]. From this perspective, each critique of mass consumption society can be reinterpreted as the development of a new sub-culture, which the market ends up supplying. Examples include the hippie or the beat generation cultures. Capitalism is founded on an immense capacity to integrate its own critique [33
]. This mechanism has been assessed in depth in consumer studies, especially by authors who have proposed a theory of post-modern consumers based on their huge capacity for reflexivity in their consumption behavior [34
In France, the first alternative supply proposed to consumers to make them responsible for environmental protection, or for the development of social justice, was proposed by groups formed to challenge some of the conventional market rules. In the 1970s, some fair trade products were sold in specialized shops by Artisans du Monde, an NGO, which adopted the new ideology of development based on “trade not aid”. The Biocoop network, a consumer cooperative, was also developed in the 1970s to organize the retail distribution of newly available organic food production. Most of these groups of producers, importers, sellers, and consumers had the feeling of belonging to a politically involved social group characterized by concerns on environmental or social justice issues.
For many food marketing departments or retailing companies, these positions sounded like a new sub-culture, perfectly congruent with the post-modern consumer concept, and could easily be incorporated into new market offerings. Most supermarkets had a variety of organic products on their shelves by the end of the 1980s, and were selling different fair trade products under the Max Havelaar trademark by the end of the 1990s. The point in this paper is not to establish whether fair trade and organic food are a sub-culture or not, but to show that large companies in food processing and retailing have dealt with them as though they were fruitful critiques that should be incorporated as new market segments. In France today, fair trade products and organic food are still available in specialized stores (Biocoop or Artisans du Monde shops for example), but are also largely available in supermarkets.
In a former contribution, we showed that consumers learn to choose their products in supermarkets by relying on what we called a “delegation process” [38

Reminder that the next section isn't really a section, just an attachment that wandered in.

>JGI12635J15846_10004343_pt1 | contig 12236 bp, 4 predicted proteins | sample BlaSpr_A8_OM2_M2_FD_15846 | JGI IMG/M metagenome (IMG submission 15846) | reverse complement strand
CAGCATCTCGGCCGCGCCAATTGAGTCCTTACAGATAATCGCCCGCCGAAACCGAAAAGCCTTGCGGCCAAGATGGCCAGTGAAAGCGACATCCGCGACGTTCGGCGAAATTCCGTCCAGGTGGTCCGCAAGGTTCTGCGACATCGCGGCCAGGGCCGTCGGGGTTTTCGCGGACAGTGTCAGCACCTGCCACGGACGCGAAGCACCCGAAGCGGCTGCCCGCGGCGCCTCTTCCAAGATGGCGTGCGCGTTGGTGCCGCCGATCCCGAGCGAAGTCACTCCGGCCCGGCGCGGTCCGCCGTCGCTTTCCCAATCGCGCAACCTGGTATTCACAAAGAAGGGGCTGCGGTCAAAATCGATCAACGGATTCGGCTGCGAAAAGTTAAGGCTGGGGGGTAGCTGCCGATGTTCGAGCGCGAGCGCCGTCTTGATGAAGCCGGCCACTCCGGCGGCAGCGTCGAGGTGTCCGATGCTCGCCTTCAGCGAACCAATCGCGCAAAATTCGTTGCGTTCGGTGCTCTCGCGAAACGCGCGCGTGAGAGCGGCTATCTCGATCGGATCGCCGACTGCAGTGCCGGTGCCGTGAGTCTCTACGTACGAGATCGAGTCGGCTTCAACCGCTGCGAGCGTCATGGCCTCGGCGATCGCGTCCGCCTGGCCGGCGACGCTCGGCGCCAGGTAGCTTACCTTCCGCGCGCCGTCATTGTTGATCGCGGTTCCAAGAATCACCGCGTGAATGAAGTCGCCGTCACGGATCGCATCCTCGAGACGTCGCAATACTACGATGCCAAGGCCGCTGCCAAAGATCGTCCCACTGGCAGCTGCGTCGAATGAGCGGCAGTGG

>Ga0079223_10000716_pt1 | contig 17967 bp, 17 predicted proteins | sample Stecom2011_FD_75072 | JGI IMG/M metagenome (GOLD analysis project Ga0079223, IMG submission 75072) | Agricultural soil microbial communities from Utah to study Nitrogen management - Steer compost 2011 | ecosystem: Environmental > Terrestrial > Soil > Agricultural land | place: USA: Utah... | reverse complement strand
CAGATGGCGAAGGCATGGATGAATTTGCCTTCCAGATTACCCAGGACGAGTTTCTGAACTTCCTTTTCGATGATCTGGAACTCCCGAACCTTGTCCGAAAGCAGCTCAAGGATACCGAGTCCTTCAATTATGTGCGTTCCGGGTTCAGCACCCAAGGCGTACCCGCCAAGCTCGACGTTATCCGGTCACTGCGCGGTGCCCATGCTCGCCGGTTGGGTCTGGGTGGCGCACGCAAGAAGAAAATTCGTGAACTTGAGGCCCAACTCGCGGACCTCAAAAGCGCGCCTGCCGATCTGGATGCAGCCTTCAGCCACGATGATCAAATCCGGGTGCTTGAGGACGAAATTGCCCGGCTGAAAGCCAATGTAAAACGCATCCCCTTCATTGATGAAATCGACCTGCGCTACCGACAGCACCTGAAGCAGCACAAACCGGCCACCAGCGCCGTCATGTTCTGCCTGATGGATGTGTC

]. This idea emphasizes the role of certain technical devices to inform and guide consumers, such as trademarks, logos, labels, or certification. As consumers are not able to check the supply chain, they simply rely on some “delegates,” which they decide to trust. From this perspective, eco-labels, fair trade, and organic food labels are just some extra “delegates” in the supermarket, which consumers may or may not decide to follow or to trust. In the marketplace, the idea of sustainable, ethical, or political consumption essentially appears as a new market proposition intended for the specific market segments of consumers who are willing to show their responsibility by shopping in a certain way.
However, this does not mean that this consumption is excluded from what is called political consumerism. In other words, the political dimension of consumption does not disappear simply because most ethical consumption is produced by large companies. We agree with the analysis proposed by Michele Micheletti, who has defined such consumption as an individualized collective action [2
]. Even when they are expressed in the marketplace and driven by business strategy, consumer choices are politicized. Micheletti shows that in a context where involvement becomes more flexible and network oriented, individuals try to combine their daily life with political causes. Consumption provides a good opportunity for such a combination, since it is driven both by self-interest, like every other purchase choice, and by the general welfare, for the ethical message it contains. The collective dimension of what remains an individual choice depends not only on this post-modern reflexivity theorized by Beck, but also on the aggregating effect of every individual purchase. These two causal factors are summed up in the concept of the ecological and ethical footprint of daily private lives. Additionally, the collective dimension depends on the amount of knowledge that must be translated with respect to the environmental consequences of consumption [6
]. Many social movements and NGOs promoting ethical consumption, such as Max Havelaar for fair trade, and Biocoop for organic food, make the following type of assumption: consumers’ political power will derive from the aggregate effects of their individual purchases, which will help more small producers in the South or support more small organic farmers in the North. Max Havelaar advertisements tend to show this aggregate effect and to use this argument to defend the firm’s strategy in contracting with large retailing companies.